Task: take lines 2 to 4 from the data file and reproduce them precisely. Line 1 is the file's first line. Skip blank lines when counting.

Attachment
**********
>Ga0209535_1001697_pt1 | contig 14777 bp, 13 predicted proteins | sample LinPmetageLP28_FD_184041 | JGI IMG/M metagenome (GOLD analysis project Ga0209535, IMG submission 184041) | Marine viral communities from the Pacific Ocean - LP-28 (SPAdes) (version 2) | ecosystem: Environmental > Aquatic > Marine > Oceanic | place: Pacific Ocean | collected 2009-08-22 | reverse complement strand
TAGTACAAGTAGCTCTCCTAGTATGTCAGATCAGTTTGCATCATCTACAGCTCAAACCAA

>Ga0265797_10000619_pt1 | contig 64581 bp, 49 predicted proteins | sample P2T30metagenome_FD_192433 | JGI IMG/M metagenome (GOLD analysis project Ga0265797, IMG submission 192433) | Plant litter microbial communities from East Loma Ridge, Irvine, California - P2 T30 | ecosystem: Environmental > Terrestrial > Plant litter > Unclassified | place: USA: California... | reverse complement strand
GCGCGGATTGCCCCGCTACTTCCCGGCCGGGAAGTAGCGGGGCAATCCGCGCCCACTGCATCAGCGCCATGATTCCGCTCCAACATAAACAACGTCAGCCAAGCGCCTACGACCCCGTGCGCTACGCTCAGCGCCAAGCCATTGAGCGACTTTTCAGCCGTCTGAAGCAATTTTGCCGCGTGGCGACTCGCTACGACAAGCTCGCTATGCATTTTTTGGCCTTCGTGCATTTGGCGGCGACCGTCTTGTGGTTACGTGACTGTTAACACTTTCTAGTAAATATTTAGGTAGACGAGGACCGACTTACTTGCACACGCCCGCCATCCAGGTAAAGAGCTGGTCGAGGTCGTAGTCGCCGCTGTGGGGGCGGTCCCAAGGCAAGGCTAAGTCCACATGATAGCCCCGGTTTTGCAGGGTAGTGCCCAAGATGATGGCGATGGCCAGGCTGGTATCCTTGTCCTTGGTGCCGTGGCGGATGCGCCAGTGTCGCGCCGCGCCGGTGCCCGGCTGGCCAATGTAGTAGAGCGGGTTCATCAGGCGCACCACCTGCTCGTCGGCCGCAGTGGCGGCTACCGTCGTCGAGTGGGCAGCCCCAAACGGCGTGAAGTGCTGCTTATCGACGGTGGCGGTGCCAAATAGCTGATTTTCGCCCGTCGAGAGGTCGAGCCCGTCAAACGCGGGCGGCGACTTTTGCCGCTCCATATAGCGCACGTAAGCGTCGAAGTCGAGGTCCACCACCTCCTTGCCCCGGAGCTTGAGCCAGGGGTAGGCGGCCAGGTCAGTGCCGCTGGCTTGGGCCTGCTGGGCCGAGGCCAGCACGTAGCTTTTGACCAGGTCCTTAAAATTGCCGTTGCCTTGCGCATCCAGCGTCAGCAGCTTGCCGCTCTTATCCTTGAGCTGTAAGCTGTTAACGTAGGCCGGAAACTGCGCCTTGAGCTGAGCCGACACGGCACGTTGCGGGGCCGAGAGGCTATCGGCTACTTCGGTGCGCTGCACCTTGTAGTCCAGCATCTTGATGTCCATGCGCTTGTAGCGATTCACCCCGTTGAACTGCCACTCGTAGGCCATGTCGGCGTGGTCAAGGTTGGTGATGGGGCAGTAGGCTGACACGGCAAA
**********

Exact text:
TAGTACAAGTAGCTCTCCTAGTATGTCAGATCAGTTTGCATCATCTACAGCTCAAACCAA

>Ga0265797_10000619_pt1 | contig 64581 bp, 49 predicted proteins | sample P2T30metagenome_FD_192433 | JGI IMG/M metagenome (GOLD analysis project Ga0265797, IMG submission 192433) | Plant litter microbial communities from East Loma Ridge, Irvine, California - P2 T30 | ecosystem: Environmental > Terrestrial > Plant litter > Unclassified | place: USA: California... | reverse complement strand
GCGCGGATTGCCCCGCTACTTCCCGGCCGGGAAGTAGCGGGGCAATCCGCGCCCACTGCATCAGCGCCATGATTCCGCTCCAACATAAACAACGTCAGCCAAGCGCCTACGACCCCGTGCGCTACGCTCAGCGCCAAGCCATTGAGCGACTTTTCAGCCGTCTGAAGCAATTTTGCCGCGTGGCGACTCGCTACGACAAGCTCGCTATGCATTTTTTGGCCTTCGTGCATTTGGCGGCGACCGTCTTGTGGTTACGTGACTGTTAACACTTTCTAGTAAATATTTAGGTAGACGAGGACCGACTTACTTGCACACGCCCGCCATCCAGGTAAAGAGCTGGTCGAGGTCGTAGTCGCCGCTGTGGGGGCGGTCCCAAGGCAAGGCTAAGTCCACATGATAGCCCCGGTTTTGCAGGGTAGTGCCCAAGATGATGGCGATGGCCAGGCTGGTATCCTTGTCCTTGGTGCCGTGGCGGATGCGCCAGTGTCGCGCCGCGCCGGTGCCCGGCTGGCCAATGTAGTAGAGCGGGTTCATCAGGCGCACCACCTGCTCGTCGGCCGCAGTGGCGGCTACCGTCGTCGAGTGGGCAGCCCCAAACGGCGTGAAGTGCTGCTTATCGACGGTGGCGGTGCCAAATAGCTGATTTTCGCCCGTCGAGAGGTCGAGCCCGTCAAACGCGGGCGGCGACTTTTGCCGCTCCATATAGCGCACGTAAGCGTCGAAGTCGAGGTCCACCACCTCCTTGCCCCGGAGCTTGAGCCAGGGGTAGGCGGCCAGGTCAGTGCCGCTGGCTTGGGCCTGCTGGGCCGAGGCCAGCACGTAGCTTTTGACCAGGTCCTTAAAATTGCCGTTGCCTTGCGCATCCAGCGTCAGCAGCTTGCCGCTCTTATCCTTGAGCTGTAAGCTGTTAACGTAGGCCGGAAACTGCGCCTTGAGCTGAGCCGACACGGCACGTTGCGGGGCCGAGAGGCTATCGGCTACTTCGGTGCGCTGCACCTTGTAGTCCAGCATCTTGATGTCCATGCGCTTGTAGCGATTCACCCCGTTGAACTGCCACTCGTAGGCCATGTCGGCGTGGTCAAGGTTGGTGATGGGGCAGTAGGCTGACACGGCAAA